Road Trips: The Memories

Does running approximately 205 with a group of friends and strangers in two vans count as a road trip? I've definitely got the memories. Excuse the unshowered, unslept, unflattering Leslie photo. March 8, 2010.

A New York Times story sparked nostalgia and a hankering for hitting the road.

Many of my most vivid traveling memories stem from road trips:

  • Childhood: On a Houston-to-Denver trip, I surprised my mother and grandmother with my consumption of fried chicken. After car sickness caused me to throw up on my brother during a trip to Austin, my mother mesmerized us with Jiffy-Pop. I took my new puppy on a large tour bus with my grandparents and their friends. My dad, grandmother, and I drove from Houston to Indiana, stopping at Graceland along the way.
  • Leaving home: When my dad drove me to college, he bought two deep-fried blueberry pies—the overly processed kind in wax paper for microwaving—at a gas station. I’d never seen such a thing. Loved it.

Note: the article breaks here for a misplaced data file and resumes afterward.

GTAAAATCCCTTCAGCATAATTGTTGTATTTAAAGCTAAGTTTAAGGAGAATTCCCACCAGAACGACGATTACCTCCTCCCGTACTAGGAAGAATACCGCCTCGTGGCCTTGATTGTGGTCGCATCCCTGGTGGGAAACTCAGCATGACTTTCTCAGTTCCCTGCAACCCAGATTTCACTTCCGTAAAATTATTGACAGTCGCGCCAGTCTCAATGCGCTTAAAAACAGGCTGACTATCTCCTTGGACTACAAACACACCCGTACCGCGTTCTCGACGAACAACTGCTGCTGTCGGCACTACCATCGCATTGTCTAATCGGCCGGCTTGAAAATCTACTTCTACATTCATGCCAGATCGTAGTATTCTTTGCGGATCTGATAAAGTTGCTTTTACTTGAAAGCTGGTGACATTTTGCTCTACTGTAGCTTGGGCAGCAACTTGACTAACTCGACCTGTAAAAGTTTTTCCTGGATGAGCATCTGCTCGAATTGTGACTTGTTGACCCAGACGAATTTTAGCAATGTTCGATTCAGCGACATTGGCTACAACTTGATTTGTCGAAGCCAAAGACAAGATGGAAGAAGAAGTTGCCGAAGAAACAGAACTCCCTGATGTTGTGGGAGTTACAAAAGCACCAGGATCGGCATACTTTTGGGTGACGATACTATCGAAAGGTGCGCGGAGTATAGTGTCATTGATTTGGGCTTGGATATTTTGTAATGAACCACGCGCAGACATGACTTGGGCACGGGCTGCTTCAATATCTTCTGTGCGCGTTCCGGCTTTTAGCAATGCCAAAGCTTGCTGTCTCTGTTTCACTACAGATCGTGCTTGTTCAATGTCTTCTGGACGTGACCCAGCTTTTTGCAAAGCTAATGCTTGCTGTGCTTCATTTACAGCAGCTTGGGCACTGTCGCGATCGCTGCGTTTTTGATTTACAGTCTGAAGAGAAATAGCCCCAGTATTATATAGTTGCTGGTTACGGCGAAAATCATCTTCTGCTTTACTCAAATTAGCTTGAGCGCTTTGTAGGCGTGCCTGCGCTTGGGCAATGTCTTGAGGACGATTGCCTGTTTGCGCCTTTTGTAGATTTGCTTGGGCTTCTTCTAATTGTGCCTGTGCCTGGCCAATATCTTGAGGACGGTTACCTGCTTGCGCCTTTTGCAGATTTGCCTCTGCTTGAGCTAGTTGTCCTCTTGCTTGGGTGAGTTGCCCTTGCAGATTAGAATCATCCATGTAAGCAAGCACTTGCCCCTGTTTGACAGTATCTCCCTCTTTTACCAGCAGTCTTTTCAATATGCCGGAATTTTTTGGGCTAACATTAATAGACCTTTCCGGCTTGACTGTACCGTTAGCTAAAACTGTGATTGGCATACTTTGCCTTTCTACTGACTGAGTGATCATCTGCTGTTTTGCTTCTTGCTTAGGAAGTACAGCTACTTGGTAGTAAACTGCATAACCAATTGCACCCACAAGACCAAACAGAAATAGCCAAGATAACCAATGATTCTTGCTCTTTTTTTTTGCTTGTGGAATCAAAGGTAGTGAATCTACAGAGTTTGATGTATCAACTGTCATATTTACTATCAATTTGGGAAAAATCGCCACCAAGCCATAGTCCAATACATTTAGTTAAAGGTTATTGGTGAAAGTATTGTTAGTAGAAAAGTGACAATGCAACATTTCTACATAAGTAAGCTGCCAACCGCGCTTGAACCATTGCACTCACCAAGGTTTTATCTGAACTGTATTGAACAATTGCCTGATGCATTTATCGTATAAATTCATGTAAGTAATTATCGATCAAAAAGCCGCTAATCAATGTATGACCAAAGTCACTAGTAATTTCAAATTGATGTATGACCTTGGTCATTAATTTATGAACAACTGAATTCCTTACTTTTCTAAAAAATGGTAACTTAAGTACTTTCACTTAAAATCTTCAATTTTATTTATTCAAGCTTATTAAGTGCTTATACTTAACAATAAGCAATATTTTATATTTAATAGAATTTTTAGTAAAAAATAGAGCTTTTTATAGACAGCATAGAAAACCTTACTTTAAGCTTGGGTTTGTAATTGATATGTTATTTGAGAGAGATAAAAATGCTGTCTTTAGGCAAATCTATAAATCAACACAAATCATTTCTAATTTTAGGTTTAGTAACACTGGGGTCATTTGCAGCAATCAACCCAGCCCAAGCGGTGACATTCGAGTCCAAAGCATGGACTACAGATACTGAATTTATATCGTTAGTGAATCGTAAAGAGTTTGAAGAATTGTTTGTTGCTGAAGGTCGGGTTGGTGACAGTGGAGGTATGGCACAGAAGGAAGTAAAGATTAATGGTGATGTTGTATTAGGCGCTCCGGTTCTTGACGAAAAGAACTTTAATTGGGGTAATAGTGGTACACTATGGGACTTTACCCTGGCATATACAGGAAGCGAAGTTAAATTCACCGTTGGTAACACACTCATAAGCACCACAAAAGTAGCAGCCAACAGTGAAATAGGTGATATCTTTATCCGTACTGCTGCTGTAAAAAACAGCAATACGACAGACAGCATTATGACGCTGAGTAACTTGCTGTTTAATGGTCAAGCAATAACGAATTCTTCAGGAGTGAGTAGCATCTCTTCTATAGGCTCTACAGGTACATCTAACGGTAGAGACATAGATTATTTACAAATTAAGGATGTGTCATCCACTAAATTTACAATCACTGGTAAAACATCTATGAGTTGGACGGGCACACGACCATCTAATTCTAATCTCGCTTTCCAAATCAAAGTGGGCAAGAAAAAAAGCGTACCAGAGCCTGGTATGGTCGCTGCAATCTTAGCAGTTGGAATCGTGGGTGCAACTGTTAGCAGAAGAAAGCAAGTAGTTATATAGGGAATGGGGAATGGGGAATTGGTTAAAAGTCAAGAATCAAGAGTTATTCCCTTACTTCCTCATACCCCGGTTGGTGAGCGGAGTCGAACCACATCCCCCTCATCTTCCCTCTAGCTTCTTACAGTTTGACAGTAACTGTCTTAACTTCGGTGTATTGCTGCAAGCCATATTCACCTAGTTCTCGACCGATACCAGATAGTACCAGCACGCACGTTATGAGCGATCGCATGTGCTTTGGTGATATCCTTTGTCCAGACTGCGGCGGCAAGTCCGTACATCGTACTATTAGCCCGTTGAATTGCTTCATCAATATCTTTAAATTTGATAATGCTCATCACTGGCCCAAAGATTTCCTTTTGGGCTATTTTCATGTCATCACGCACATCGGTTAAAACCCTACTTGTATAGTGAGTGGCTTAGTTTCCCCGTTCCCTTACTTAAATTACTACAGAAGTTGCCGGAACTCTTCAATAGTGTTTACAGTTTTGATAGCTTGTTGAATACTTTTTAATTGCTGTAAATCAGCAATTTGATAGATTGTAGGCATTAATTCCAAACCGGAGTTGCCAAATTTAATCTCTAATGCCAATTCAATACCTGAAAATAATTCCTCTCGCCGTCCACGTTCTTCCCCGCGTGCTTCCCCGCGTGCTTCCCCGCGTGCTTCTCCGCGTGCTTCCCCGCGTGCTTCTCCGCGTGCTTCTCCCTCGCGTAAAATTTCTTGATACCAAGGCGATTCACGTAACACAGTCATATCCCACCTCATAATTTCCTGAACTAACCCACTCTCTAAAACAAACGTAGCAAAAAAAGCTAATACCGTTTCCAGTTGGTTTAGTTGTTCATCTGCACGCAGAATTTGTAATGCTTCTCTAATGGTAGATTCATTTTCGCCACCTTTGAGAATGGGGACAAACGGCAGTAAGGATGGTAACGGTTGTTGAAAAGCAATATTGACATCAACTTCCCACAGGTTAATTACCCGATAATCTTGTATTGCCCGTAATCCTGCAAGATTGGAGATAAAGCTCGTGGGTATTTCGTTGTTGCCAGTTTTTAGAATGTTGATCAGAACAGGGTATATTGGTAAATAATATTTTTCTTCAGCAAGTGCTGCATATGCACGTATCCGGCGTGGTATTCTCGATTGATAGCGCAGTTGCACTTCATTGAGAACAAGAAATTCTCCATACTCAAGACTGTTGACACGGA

• Leaving love: On the way to move a boyfriend from Chicago to San Francisco, I heard a Nebraskan radio program about hyenas in the dark of night while he slept, we lost a tire in the Salt Flats of Utah, and we hit snow crossing into California.
  • Moving: A friend and I took a Penske moving truck down Route 66 from Chicago to Amarillo before shooting down to Houston on “regular” roads to drop off my few belongings before I moved to London. We stopped at every roadside attraction and relic of Americana that we could find. A “Precious Moments” chapel, anyone?

Why do road trips make such impressions?

My hypothesis:

  • Driving takes time. As I know from running streets that I sometimes drive, the more slowly you journey, the more you see, absorb, and appreciate.
  • No matter how well you’ve planned your route and how diligently you prepared your vehicle, something haywire will happen.
  • Road trips put people in proximity for long periods of relatively little activity, encouraging conversations unlikely to occur in other settings.
  • Road trips sprinkle sudden surprises into stretches of boredom, giving these moments more impact.
  • Epic journeys have always captured imagination. The Epic of Gilgamesh, one of the oldest surviving works of literature, describes the long journey of two friends. And how many times and in how many ways have the arts interpreted Homer’s The Odyssey?

Further: Road trips and the Americas link in the popular imagination. The American road trip has turned iconic. After all, slow, long-distance travel—from other countries and between our borders—built this country. Nomadic immigrants, us all.

Do you have a memorable road trip?